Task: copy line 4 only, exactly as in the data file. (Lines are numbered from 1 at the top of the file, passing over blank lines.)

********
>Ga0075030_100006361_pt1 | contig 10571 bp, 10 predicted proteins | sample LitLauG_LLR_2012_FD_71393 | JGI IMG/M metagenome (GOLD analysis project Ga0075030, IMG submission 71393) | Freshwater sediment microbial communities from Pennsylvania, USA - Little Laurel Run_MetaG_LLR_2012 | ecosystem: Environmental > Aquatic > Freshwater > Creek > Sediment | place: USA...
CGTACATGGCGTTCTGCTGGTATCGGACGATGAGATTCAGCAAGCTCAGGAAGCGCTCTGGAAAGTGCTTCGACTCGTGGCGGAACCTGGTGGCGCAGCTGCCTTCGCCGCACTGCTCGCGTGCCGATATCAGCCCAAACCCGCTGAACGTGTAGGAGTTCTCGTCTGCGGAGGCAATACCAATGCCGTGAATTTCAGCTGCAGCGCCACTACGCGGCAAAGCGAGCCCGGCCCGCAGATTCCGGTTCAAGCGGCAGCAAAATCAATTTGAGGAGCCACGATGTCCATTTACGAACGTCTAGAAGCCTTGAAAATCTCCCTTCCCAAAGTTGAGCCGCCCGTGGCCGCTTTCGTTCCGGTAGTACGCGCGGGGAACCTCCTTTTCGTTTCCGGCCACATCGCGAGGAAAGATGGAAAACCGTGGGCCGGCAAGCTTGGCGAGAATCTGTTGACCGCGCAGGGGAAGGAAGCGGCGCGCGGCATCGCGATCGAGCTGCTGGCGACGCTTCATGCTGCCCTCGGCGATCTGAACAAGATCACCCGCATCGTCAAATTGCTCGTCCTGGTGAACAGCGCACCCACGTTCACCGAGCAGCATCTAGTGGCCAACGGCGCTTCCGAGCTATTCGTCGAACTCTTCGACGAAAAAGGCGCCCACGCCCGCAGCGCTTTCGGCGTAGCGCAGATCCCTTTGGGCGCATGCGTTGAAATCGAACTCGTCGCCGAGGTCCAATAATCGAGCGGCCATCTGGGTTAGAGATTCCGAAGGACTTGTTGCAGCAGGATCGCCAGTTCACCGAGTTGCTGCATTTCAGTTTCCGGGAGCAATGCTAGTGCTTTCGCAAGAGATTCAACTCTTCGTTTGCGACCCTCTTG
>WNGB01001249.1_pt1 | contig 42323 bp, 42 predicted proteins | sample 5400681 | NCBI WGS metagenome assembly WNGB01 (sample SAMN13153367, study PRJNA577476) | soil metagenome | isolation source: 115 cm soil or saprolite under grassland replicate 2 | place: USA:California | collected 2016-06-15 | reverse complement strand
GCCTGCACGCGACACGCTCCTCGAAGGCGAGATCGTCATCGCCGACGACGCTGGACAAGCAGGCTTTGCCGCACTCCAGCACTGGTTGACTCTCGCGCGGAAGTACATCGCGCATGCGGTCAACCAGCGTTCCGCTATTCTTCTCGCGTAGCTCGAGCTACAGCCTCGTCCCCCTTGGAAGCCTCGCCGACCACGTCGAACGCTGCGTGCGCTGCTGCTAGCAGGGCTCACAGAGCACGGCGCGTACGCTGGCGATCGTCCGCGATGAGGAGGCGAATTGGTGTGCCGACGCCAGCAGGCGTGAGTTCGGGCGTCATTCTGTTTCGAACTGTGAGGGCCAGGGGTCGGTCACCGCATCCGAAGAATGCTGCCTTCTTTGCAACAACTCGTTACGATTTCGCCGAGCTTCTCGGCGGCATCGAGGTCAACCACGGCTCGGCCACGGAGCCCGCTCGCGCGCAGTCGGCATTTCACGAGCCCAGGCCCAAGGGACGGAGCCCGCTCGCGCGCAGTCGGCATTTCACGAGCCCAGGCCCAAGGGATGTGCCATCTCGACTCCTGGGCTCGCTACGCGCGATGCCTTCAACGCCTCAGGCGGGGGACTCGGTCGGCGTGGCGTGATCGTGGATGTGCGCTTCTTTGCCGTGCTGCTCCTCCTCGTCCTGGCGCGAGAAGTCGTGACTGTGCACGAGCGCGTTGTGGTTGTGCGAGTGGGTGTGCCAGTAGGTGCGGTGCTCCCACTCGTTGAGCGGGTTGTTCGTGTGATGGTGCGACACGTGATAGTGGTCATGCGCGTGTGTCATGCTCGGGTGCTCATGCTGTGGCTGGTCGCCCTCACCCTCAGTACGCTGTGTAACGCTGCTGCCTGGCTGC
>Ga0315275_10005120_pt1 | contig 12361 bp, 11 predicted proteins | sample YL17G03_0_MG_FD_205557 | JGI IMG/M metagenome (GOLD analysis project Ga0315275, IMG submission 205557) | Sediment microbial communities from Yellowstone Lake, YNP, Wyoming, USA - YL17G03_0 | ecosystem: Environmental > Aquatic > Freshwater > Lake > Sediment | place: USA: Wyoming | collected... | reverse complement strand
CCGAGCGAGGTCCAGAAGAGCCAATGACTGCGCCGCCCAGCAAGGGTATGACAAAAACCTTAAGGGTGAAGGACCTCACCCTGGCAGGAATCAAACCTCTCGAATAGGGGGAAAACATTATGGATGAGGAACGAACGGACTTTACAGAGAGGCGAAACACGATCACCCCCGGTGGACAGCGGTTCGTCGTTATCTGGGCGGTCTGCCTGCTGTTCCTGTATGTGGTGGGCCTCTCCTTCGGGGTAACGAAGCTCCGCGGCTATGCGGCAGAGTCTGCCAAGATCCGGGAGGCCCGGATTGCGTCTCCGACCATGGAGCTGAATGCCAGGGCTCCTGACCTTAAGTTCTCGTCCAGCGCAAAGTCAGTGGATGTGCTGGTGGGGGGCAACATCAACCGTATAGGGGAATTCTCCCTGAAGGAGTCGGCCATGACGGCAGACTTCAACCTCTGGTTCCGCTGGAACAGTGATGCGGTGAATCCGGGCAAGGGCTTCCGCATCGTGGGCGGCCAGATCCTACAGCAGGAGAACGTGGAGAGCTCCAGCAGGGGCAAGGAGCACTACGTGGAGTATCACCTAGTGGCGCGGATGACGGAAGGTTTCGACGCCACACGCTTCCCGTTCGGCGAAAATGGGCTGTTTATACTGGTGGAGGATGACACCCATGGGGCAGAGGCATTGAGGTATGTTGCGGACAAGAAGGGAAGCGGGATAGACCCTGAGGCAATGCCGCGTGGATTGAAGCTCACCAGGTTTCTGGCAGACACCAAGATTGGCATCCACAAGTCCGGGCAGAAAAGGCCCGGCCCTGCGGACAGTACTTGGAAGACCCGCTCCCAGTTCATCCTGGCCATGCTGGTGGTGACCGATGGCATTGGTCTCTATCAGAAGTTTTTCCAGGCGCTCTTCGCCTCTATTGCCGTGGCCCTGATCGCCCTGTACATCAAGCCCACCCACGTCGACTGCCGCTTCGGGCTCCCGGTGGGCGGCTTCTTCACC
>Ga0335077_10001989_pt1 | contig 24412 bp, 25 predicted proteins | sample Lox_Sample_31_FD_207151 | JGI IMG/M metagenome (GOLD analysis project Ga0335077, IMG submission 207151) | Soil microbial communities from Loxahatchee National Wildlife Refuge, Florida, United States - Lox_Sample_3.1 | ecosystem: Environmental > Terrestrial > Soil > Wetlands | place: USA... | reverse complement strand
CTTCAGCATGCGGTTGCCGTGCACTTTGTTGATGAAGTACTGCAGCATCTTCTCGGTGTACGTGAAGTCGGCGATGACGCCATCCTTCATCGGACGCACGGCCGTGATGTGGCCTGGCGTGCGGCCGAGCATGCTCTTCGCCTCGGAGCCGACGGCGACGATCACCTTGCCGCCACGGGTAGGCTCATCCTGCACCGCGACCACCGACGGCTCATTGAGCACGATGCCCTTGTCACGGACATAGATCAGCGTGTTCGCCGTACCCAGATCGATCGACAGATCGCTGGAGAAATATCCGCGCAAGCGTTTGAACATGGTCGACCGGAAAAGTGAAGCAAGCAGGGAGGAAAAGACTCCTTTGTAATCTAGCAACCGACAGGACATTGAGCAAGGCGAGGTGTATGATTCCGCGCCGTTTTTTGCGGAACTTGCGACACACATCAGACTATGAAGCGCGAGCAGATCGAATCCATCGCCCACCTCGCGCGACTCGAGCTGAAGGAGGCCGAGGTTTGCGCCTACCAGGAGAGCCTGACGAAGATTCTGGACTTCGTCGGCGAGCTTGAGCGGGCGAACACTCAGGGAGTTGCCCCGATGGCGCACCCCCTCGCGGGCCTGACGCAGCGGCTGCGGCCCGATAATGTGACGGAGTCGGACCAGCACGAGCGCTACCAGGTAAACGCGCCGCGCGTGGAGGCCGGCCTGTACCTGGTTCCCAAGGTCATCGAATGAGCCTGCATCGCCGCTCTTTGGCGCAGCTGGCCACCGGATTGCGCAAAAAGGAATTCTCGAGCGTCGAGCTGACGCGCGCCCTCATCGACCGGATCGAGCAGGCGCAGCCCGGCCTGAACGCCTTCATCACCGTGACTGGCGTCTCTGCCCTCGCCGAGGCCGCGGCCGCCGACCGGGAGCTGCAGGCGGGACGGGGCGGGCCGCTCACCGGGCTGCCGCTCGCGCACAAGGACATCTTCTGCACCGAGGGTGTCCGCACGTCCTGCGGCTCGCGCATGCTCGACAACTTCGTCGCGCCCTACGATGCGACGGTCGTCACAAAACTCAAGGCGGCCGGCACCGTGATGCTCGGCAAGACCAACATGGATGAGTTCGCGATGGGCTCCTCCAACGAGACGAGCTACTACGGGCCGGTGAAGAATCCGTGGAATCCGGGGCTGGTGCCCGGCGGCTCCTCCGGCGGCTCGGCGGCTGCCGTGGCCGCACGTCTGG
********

GCCTGCACGCGACACGCTCCTCGAAGGCGAGATCGTCATCGCCGACGACGCTGGACAAGCAGGCTTTGCCGCACTCCAGCACTGGTTGACTCTCGCGCGGAAGTACATCGCGCATGCGGTCAACCAGCGTTCCGCTATTCTTCTCGCGTAGCTCGAGCTACAGCCTCGTCCCCCTTGGAAGCCTCGCCGACCACGTCGAACGCTGCGTGCGCTGCTGCTAGCAGGGCTCACAGAGCACGGCGCGTACGCTGGCGATCGTCCGCGATGAGGAGGCGAATTGGTGTGCCGACGCCAGCAGGCGTGAGTTCGGGCGTCATTCTGTTTCGAACTGTGAGGGCCAGGGGTCGGTCACCGCATCCGAAGAATGCTGCCTTCTTTGCAACAACTCGTTACGATTTCGCCGAGCTTCTCGGCGGCATCGAGGTCAACCACGGCTCGGCCACGGAGCCCGCTCGCGCGCAGTCGGCATTTCACGAGCCCAGGCCCAAGGGACGGAGCCCGCTCGCGCGCAGTCGGCATTTCACGAGCCCAGGCCCAAGGGATGTGCCATCTCGACTCCTGGGCTCGCTACGCGCGATGCCTTCAACGCCTCAGGCGGGGGACTCGGTCGGCGTGGCGTGATCGTGGATGTGCGCTTCTTTGCCGTGCTGCTCCTCCTCGTCCTGGCGCGAGAAGTCGTGACTGTGCACGAGCGCGTTGTGGTTGTGCGAGTGGGTGTGCCAGTAGGTGCGGTGCTCCCACTCGTTGAGCGGGTTGTTCGTGTGATGGTGCGACACGTGATAGTGGTCATGCGCGTGTGTCATGCTCGGGTGCTCATGCTGTGGCTGGTCGCCCTCACCCTCAGTACGCTGTGTAACGCTGCTGCCTGGCTGC